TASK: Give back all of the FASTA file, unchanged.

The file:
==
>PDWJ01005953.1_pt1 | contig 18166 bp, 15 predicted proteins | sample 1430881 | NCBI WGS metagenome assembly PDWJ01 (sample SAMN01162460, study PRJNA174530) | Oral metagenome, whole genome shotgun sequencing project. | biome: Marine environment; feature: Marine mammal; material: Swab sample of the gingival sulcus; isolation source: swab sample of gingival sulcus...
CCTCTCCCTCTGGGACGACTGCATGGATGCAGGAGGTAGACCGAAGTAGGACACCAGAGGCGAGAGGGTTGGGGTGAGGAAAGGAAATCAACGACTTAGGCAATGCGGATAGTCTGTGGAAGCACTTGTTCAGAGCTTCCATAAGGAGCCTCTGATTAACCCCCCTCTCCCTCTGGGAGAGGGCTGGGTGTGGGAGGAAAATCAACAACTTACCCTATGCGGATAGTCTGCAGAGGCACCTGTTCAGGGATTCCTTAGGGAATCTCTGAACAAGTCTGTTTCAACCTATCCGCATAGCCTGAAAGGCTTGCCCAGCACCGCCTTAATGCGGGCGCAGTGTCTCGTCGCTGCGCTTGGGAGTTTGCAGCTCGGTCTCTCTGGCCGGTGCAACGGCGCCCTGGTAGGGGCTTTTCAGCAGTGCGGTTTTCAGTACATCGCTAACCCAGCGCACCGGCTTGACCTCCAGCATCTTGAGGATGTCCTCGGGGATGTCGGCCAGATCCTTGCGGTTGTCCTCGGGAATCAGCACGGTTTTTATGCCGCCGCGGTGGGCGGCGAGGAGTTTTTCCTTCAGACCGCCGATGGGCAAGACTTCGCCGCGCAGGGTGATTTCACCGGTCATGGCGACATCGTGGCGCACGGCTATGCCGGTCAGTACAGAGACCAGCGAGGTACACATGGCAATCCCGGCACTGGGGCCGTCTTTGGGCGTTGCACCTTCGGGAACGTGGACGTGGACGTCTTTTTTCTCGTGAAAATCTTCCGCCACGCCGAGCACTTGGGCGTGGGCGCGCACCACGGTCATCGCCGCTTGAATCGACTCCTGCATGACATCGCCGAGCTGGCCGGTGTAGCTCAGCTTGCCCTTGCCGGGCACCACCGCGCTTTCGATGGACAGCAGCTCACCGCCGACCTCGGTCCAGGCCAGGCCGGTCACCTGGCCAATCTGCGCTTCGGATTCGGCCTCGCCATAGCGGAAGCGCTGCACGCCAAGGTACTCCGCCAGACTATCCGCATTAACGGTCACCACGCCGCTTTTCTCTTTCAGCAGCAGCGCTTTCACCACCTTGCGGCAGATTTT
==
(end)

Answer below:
>PDWJ01005953.1_pt1 | contig 18166 bp, 15 predicted proteins | sample 1430881 | NCBI WGS metagenome assembly PDWJ01 (sample SAMN01162460, study PRJNA174530) | Oral metagenome, whole genome shotgun sequencing project. | biome: Marine environment; feature: Marine mammal; material: Swab sample of the gingival sulcus; isolation source: swab sample of gingival sulcus...
CCTCTCCCTCTGGGACGACTGCATGGATGCAGGAGGTAGACCGAAGTAGGACACCAGAGGCGAGAGGGTTGGGGTGAGGAAAGGAAATCAACGACTTAGGCAATGCGGATAGTCTGTGGAAGCACTTGTTCAGAGCTTCCATAAGGAGCCTCTGATTAACCCCCCTCTCCCTCTGGGAGAGGGCTGGGTGTGGGAGGAAAATCAACAACTTACCCTATGCGGATAGTCTGCAGAGGCACCTGTTCAGGGATTCCTTAGGGAATCTCTGAACAAGTCTGTTTCAACCTATCCGCATAGCCTGAAAGGCTTGCCCAGCACCGCCTTAATGCGGGCGCAGTGTCTCGTCGCTGCGCTTGGGAGTTTGCAGCTCGGTCTCTCTGGCCGGTGCAACGGCGCCCTGGTAGGGGCTTTTCAGCAGTGCGGTTTTCAGTACATCGCTAACCCAGCGCACCGGCTTGACCTCCAGCATCTTGAGGATGTCCTCGGGGATGTCGGCCAGATCCTTGCGGTTGTCCTCGGGAATCAGCACGGTTTTTATGCCGCCGCGGTGGGCGGCGAGGAGTTTTTCCTTCAGACCGCCGATGGGCAAGACTTCGCCGCGCAGGGTGATTTCACCGGTCATGGCGACATCGTGGCGCACGGCTATGCCGGTCAGTACAGAGACCAGCGAGGTACACATGGCAATCCCGGCACTGGGGCCGTCTTTGGGCGTTGCACCTTCGGGAACGTGGACGTGGACGTCTTTTTTCTCGTGAAAATCTTCCGCCACGCCGAGCACTTGGGCGTGGGCGCGCACCACGGTCATCGCCGCTTGAATCGACTCCTGCATGACATCGCCGAGCTGGCCGGTGTAGCTCAGCTTGCCCTTGCCGGGCACCACCGCGCTTTCGATGGACAGCAGCTCACCGCCGACCTCGGTCCAGGCCAGGCCGGTCACCTGGCCAATCTGCGCTTCGGATTCGGCCTCGCCATAGCGGAAGCGCTGCACGCCAAGGTACTCCGCCAGACTATCCGCATTAACGGTCACCACGCCGCTTTTCTCTTTCAGCAGCAGCGCTTTCACCACCTTGCGGCAGATTTT